Thursday, March 23, 2006


Have we not had enough of spring already, even after my last writing? I can’t seem to let it alone, but the reasons are far from clear. I am no fan of weather reports, I don’t usually find them either interesting or particularly believable, but three national surveys agreed that of the entire country, our area is today most spring-like. And to cap that I noticed for the first time this year there were a couple of gondolas out in the bay practicing their gala trips through local canals. The outside air confirmed the reports; warm and balmy, with perfumed breezes and greening plants—the whole nine yards. That is, until I met that downhearted fellow.’

He spoke to me as follows: This dawn found me reviewing my entire life—without one redeeming feature coming in with the sorry tide. This being the time of rebirth and change, I faced the prospect of a daunting task: give it up as a bad job or begin to redo the whole mess from scratch—I fell so low in spirits that some words of Isaiah came to mind, “But the wicked are like the tossing sea which cannot rest, whose waves cast up mire and mud” (57:20). The man certainly knew his Bible, but had apparently set it aside some time ago for other pursuits.

Isaiah is my favorite OT book; so literate, so incisively insightful, so painfully true. However, now that he thought of it, written therein is--”I live in a high and holy place, but also with him who is contrite and lowly in spirit, to revive the spirit of the lowly and to revive the heart of the contrite.” (Isaiah 57:15). Off handedly I asked him what he thought should be the occupation of the contrite--he also asked himself: One word only came; repentance! It was then that the vision of an insurmountable task began to lose some of its impossible dimensions. While he still looked at an entire life of mistaken, often selfish, hurtful actions, where even its purposes were poor choices, and most everything came out plain bad, a choice to change everything might not be entirely out of the question—anything he does now can only be an improvement! Already so wrong, if change is his game, he couldn’t go wrong for going right. Besides, Isaiah says he is not doing it alone.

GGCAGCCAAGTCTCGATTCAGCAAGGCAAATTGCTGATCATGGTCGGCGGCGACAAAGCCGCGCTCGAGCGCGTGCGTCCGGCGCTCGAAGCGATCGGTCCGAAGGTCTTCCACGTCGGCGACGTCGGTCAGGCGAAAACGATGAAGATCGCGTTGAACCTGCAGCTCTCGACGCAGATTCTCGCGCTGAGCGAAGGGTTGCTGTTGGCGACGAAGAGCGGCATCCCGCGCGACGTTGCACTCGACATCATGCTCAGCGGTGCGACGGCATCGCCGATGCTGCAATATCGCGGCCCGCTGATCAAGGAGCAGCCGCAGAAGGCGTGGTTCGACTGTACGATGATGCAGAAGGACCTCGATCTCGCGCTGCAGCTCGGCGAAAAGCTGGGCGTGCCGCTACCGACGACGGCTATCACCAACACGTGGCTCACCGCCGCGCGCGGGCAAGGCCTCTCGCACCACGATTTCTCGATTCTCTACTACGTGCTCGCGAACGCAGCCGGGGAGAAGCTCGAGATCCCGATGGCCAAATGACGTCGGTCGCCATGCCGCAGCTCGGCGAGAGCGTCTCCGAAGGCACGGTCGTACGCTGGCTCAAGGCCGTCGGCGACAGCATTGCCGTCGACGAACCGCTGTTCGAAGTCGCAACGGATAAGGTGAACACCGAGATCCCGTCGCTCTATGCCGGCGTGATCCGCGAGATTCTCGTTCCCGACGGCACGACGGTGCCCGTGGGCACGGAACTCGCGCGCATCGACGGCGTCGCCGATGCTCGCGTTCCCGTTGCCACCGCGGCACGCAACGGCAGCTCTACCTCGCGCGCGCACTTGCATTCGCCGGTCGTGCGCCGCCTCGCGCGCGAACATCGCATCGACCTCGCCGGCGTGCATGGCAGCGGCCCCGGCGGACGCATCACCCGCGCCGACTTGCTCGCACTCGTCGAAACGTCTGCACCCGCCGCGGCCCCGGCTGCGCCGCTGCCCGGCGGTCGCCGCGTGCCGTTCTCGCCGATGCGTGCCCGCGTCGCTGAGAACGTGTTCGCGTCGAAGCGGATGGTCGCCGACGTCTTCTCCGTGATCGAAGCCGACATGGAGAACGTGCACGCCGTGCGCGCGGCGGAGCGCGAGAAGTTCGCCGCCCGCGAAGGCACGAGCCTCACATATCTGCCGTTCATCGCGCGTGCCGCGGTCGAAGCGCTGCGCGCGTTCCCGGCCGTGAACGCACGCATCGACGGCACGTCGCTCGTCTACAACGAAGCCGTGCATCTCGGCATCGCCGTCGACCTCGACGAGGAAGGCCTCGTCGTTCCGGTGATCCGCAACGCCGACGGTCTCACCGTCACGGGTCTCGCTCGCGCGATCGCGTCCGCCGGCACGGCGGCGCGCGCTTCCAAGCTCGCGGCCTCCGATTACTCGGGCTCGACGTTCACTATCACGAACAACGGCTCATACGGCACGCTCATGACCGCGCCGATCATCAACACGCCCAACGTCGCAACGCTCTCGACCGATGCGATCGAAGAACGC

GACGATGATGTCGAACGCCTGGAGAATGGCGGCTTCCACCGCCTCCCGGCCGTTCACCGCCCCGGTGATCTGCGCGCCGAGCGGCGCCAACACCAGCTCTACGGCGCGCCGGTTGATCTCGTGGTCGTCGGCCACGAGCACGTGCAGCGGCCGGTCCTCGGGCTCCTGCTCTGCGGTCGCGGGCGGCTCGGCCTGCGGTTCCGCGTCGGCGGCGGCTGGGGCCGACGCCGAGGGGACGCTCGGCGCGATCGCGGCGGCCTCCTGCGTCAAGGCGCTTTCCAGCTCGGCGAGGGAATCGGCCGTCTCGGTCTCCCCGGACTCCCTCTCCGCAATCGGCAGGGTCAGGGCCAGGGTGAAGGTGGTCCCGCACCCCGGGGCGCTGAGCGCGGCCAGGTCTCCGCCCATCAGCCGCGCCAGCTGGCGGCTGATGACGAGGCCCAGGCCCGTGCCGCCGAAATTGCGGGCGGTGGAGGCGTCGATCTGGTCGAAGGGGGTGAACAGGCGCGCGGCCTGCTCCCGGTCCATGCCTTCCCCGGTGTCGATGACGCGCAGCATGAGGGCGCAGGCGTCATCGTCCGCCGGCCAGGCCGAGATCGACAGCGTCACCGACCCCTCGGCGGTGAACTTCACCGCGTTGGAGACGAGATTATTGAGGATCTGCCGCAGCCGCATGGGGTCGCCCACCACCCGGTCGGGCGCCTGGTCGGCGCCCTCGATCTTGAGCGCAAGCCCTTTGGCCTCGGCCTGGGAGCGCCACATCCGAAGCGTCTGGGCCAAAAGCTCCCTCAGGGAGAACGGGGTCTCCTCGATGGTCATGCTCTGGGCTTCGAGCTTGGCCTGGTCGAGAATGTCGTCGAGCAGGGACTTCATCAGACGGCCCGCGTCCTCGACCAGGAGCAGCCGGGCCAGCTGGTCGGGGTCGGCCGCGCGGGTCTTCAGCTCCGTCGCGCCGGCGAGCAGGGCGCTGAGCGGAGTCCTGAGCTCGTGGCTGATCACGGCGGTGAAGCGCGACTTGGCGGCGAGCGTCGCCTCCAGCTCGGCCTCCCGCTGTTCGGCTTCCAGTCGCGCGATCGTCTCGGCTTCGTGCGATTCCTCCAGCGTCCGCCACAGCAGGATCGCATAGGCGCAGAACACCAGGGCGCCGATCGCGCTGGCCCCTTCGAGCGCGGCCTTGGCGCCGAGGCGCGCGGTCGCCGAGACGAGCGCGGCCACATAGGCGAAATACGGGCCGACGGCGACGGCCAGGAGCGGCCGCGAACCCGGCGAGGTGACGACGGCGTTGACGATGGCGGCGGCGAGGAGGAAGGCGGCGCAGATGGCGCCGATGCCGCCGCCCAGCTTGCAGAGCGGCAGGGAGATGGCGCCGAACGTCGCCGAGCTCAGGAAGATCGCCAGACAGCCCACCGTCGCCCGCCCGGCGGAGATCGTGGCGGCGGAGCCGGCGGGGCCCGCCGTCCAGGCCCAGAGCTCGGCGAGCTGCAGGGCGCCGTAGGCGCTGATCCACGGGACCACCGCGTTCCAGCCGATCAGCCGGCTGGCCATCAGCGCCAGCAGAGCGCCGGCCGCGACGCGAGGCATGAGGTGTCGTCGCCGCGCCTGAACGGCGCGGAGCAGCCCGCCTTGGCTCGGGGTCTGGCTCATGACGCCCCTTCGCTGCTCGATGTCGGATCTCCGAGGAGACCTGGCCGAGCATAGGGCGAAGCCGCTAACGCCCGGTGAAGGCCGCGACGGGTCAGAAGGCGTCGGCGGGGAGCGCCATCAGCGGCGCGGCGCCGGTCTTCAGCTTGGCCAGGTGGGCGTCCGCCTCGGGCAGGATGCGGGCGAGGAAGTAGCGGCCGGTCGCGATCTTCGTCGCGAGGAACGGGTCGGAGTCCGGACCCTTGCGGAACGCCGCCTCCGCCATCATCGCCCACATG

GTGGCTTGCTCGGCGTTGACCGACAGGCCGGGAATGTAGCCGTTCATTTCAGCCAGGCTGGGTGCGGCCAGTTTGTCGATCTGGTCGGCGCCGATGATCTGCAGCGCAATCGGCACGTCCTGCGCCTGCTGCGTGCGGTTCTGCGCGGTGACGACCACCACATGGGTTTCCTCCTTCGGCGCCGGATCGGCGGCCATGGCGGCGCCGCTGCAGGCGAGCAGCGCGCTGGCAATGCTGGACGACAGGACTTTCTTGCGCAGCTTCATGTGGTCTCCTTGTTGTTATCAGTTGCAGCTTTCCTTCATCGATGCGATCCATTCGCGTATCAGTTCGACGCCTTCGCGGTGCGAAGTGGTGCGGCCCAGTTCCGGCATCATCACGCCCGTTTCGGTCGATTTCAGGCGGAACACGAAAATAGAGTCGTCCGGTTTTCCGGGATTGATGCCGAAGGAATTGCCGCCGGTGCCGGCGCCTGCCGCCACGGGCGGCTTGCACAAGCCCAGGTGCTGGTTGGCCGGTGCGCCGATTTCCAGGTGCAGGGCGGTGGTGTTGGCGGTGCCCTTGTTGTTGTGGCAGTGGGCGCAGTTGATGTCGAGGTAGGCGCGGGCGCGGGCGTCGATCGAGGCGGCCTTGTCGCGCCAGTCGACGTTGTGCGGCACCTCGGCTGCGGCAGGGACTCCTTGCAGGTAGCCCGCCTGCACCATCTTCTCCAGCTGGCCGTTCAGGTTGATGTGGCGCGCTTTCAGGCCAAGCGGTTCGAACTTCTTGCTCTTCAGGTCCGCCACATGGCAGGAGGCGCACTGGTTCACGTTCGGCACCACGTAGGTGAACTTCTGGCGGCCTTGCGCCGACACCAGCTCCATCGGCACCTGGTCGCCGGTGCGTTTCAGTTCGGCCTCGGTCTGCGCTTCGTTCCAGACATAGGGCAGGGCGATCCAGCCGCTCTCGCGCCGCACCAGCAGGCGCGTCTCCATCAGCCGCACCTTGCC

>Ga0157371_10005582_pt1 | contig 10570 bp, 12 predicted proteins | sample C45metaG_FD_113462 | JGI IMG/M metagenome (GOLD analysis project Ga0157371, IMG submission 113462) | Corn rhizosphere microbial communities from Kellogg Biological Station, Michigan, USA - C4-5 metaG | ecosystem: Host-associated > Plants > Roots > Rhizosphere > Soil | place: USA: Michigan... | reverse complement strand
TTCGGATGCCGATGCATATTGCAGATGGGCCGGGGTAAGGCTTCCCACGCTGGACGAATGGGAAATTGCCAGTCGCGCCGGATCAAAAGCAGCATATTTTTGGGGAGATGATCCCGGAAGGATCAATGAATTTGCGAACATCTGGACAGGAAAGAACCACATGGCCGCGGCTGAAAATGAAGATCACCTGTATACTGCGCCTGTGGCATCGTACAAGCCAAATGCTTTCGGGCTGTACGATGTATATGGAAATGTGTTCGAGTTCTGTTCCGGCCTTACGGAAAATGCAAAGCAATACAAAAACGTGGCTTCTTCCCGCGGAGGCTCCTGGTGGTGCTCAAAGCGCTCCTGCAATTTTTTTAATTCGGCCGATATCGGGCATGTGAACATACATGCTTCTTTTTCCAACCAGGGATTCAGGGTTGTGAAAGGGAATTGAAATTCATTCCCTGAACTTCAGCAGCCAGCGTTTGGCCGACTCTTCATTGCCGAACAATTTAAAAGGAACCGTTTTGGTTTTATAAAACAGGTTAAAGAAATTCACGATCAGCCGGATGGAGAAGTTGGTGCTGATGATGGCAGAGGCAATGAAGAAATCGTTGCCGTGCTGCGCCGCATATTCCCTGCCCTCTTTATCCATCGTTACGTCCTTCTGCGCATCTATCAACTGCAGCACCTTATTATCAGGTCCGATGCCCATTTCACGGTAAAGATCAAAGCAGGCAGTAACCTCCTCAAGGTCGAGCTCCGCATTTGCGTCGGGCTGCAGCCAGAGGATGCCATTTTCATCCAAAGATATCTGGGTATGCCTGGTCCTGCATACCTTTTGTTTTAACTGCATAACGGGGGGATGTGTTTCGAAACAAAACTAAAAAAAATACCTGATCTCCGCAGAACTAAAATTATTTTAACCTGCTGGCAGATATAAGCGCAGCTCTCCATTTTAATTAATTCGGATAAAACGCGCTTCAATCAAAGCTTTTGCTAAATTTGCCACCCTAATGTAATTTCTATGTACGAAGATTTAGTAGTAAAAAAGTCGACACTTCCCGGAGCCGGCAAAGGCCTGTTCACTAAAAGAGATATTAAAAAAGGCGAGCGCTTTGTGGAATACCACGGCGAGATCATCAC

He seemed a happier man, and I reflected that if winter has indeed come and gone, can spring be not far behind--in fact, staring us in the face?